Fri, 26 Apr 2019 07:08:17 -0400
'The Birthplace of the Suicide Belt.' Sri Lanka's Deadly History of Suicide Bombings
News ImageThe deadly terrorist tactic was perfected during the country's long civil war
Thu, 25 Apr 2019 05:51:42 -0400
Kill a 'Raptor': How to Shoot Down an F-22 Stealth Fighter
News ImageThe Chineselike the Russianshave formidable electronic attack capabilities including DRFM jammers.The U.S. Air Force has as a tiny fleet of 186 Lockheed Martin F-22 Raptor stealth fighters. Thats all that survived out of 187 production aircraft (195 jets if developmental airframes are included) that were built out of the 750 that were originally planned. Of those 186 remaining Raptors, only 123 are combat-coded aircraft with another twenty that are classified as backup aircraft inventory machines. The rest are test and training assets.But even if 186 aircraft remain in the Air Forces inventorynot all of those fighters are operational. At least twopossibly morejets are not currently flyable. One test aircrafttail 91-4006at Edward Air Force Base (AFB) in California has avionics that are so old; its not worth bothering to fly it anymore. Another aircraft02-4037was badly damaged in a belly landing at Tyndall AFB, Fla. Its going to take at least four years and $98 million to repair the damage. The Air Force has also had trouble with repairing other F-22s due to snafus with retrieving improperly stored production tooling for the jet.This first appeared in October 2015.
Thu, 25 Apr 2019 21:00:00 -0400
Jenna Bush Hager reveals she had suffered an ectopic pregnancy: It was 'very isolating'
News ImageJenna Bush Hager is overjoyed to be expecting her third child, but says she's all too familiar with the "pain" that comes with pregnancy complications.
Thu, 25 Apr 2019 10:52:00 -0400
Trump forms battle plan for post-Mueller probes: Just say no
News ImageWASHINGTON (AP) Just say no.
Wed, 24 Apr 2019 18:11:25 -0400
Judge Slams Kim Foxx For Double Standard in Smollett Case: Your Office Created This Mess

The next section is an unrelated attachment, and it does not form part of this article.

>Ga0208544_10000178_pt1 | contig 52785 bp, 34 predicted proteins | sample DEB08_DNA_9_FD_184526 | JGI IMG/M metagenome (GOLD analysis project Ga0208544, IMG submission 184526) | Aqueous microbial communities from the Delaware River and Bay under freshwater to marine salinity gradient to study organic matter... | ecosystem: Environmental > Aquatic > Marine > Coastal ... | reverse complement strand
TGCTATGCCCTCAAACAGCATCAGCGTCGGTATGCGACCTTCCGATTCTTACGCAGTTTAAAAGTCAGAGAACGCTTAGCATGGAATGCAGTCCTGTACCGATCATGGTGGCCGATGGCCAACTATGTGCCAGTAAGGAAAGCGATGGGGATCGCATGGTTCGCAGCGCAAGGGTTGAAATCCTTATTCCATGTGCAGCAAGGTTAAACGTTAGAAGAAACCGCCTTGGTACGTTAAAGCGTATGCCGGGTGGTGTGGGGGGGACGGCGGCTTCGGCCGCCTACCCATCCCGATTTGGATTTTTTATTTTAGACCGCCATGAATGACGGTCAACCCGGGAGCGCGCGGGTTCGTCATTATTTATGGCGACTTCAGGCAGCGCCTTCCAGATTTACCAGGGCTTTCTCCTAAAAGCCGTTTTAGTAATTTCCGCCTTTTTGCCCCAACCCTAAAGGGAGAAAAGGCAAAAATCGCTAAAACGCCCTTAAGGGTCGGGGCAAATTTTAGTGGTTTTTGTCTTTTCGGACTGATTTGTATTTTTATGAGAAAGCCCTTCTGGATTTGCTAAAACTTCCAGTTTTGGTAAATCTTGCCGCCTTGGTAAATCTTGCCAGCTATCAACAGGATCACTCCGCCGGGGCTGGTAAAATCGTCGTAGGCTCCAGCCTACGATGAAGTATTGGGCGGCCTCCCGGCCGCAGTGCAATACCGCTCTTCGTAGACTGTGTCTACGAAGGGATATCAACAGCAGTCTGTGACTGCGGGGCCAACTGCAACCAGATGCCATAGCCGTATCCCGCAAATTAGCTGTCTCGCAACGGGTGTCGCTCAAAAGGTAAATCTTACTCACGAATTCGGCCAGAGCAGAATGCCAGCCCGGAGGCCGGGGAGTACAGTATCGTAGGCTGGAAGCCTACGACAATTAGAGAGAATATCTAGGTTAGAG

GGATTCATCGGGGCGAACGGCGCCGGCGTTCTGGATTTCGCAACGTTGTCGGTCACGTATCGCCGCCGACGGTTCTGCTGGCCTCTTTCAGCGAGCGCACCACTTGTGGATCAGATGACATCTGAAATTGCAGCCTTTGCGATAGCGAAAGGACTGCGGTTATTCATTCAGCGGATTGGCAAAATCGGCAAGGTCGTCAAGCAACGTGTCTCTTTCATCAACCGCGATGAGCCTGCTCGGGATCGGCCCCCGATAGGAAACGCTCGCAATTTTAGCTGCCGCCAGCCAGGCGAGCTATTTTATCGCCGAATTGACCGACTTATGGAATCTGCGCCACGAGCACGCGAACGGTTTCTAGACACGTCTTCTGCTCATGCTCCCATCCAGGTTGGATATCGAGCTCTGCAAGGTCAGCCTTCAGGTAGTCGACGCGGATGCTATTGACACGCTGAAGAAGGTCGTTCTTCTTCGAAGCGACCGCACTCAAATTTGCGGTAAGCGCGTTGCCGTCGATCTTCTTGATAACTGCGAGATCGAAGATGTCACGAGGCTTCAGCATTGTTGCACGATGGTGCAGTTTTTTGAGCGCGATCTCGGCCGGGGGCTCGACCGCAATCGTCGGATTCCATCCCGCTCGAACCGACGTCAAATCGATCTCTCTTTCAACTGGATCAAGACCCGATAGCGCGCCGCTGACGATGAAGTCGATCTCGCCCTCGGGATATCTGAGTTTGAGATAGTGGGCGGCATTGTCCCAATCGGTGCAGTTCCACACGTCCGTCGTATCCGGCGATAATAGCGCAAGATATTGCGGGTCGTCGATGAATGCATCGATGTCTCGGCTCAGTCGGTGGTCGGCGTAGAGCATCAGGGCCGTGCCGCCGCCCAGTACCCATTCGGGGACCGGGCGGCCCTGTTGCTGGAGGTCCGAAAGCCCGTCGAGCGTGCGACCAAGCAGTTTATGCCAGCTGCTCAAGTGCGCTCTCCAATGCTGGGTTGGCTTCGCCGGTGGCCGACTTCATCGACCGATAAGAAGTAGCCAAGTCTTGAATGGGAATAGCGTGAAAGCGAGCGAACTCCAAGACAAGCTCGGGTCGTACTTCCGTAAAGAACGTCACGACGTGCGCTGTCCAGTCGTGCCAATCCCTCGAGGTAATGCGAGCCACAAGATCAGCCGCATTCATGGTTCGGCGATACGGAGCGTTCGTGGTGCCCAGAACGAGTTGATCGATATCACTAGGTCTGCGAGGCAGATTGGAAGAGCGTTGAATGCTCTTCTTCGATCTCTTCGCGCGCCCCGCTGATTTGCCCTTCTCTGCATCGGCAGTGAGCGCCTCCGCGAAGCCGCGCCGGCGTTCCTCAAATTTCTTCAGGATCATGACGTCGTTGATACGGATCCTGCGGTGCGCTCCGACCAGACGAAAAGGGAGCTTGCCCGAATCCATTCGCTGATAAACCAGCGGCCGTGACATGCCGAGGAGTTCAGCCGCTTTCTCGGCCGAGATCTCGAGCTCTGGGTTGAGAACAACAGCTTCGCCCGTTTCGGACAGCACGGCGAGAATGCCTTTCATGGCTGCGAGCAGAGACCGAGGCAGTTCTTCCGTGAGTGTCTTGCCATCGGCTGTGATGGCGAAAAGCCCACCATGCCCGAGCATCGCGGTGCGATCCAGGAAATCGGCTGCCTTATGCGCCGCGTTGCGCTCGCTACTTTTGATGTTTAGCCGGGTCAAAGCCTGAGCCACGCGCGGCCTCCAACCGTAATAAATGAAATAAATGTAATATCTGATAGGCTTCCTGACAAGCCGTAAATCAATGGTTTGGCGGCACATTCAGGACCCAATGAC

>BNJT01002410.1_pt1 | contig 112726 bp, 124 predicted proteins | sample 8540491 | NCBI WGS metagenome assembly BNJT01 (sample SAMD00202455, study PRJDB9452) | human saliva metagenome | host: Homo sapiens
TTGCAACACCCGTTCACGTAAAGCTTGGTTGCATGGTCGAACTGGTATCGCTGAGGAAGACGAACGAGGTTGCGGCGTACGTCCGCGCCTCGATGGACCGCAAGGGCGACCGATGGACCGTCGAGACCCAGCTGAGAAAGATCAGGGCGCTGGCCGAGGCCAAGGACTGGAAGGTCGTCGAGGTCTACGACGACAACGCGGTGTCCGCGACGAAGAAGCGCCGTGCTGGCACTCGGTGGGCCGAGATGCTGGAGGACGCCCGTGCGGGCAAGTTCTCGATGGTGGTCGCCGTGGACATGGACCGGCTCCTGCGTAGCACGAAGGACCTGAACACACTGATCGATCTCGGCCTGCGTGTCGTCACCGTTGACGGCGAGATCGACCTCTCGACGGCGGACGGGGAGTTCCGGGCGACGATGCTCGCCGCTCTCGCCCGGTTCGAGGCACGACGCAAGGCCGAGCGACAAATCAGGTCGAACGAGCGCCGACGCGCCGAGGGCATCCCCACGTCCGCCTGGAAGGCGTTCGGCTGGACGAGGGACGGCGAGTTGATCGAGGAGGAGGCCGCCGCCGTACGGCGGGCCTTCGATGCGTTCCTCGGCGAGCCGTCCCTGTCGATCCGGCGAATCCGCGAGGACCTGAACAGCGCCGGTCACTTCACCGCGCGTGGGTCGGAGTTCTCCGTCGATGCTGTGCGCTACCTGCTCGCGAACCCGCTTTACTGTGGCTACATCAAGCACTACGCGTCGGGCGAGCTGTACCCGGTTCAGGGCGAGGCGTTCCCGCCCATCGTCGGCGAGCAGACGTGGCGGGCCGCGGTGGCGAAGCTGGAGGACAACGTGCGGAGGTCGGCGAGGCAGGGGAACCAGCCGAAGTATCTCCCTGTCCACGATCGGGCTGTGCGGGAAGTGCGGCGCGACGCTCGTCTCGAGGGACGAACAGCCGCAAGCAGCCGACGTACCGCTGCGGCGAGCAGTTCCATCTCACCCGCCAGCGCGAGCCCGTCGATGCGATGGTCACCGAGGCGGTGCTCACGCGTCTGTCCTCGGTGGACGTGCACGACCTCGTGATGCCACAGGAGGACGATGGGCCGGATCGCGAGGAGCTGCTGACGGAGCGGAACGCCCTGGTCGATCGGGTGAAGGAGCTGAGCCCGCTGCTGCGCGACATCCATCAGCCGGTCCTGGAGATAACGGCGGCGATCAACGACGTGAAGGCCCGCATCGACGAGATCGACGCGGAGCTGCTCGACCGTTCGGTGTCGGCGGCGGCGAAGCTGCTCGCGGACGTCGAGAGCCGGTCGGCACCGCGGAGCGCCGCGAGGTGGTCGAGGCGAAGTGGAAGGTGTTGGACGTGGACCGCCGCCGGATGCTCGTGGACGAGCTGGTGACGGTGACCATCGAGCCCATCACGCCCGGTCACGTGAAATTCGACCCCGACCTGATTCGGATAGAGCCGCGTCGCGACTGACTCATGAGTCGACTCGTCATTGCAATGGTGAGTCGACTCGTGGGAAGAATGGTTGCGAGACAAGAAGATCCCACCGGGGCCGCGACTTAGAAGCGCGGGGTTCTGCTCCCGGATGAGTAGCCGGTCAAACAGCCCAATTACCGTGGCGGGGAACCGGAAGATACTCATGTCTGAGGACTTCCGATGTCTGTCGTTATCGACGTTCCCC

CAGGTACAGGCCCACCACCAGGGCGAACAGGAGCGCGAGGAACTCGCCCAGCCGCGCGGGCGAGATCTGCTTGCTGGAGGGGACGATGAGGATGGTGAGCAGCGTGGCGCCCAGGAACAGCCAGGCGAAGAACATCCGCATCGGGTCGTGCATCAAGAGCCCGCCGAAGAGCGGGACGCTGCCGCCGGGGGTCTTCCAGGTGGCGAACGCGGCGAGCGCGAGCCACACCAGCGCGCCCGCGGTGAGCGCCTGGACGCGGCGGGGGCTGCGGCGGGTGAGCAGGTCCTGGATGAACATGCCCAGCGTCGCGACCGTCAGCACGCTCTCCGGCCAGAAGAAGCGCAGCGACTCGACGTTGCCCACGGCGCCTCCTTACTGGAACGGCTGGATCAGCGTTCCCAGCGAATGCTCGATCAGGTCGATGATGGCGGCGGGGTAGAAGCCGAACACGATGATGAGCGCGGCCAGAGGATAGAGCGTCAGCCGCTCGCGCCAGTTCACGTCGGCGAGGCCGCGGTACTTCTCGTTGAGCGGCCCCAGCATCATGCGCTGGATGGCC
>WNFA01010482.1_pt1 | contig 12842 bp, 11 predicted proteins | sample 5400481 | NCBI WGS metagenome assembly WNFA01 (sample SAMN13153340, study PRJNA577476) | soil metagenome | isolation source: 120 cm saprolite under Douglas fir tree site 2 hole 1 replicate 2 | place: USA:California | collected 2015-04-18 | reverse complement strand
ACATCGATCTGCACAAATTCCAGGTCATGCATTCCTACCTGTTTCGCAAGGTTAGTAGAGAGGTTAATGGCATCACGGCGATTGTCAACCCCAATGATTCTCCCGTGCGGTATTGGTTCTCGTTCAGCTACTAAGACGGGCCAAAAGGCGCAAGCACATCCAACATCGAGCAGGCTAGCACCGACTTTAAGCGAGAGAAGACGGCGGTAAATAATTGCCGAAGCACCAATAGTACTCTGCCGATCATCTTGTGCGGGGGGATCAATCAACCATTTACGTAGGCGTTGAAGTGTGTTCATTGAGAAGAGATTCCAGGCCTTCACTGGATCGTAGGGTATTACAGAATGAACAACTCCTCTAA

News ImageA Cook County judge recently castigated State's Attorney Kim Foxx for upholding a double standard by prosecuting an anonymous woman for filing a false police report after dropping all charges againstEmpireactor Jussie Smollett, who was indicted for the same offense.Smollett was indicted by a grand jury on sixteen charges earlier this year following an extensive investigation that yielded substantial evidence that he paid two associates to attack him in the middle of the night in order to elevate his public profile.Foxx's office then dropped all charges without requiring that Smollett admit guilt, despite the strenuous objections of the Chicago Police Department and the mayor's office. Foxx's office, in explaining the decision, cited Smollett's record of community service and the fact that no one was physically harmed in the commission of his alleged crime.Cook County judge Marc Martin, while presiding over an unrelated case, chastised Foxx and her office for creating an untenable situation in which anyone charged with filing a false police report should expect to be granted the leniency afforded to Smollett.Well, Ms. Clark is not a movie star, she doesn't have a high-price lawyer, although, her lawyer's very good. And this smells, big time. I didn't create this mess, your office created this mess. And your explanation is unsatisfactory to this court. She's being treated differently, Martin said to Foxx during a recent court proceeding, according to a transcript obtained by a local Fox affiliate.There's no publicity on this case. She doesn't have Mark Geragos as her lawyer or Ron Safer or Judge Brown, Martin continued. It's not right. And [if] I proceed in this matter, you're just digging yourselves further in a hole. [If the] press gets a hold of this, it'll be in a newspaper. Why is Ms. Clark being treated differently than Mr. Smollett?&> Smollett double standard? Cook Co. Judge Marc Martin rips Kim Foxxs office for its handling of false police report case involving suburban woman. Wonders why theyre not giving her same consideration they gave @JussieSmollett. Exclusive story tonight @fox32news> &> -- Dane Placko FOX 32 (@dsplacko) April 24, 2019Foxx recused herself from the Smollett case in February but continued to oversee the investigation through her correspondence with her assistant, Joseph Magats. In a series of text messages sent in early March and obtained by theChicago Tribune, Foxx cautions Magats against appearing overzealous in their prosecution of Smollett.SoooIm recused, but when people accuse us of overcharging cases16 counts on a class 4 becomes exhibit A, Foxx wrote to Magats on March 8.Pedophile with 4 victims 10 counts. Washed up celeb who lied to cops, 16. On a case eligible for deferred prosecution I think its indicative of something we should be looking at generally. Just because we can charge something doesnt mean we should, she added, referring to the case of disgraced pop singer R. Kelly.Smollett continues to maintain his innocence and has said he is considering suing the Chicago police for damages. The fate of Smollett's tenure on the hit showEmpireremains unclear, but his co-stars Taraji P. Henson and Terrence Howard are demanding that he appear on the show's next season.Together, as a united front, we stand with Jussie Smollett and ask that our co-star, brother and friend be brought back for our sixth season ofEmpire, the show's top cast said in a statement released this week.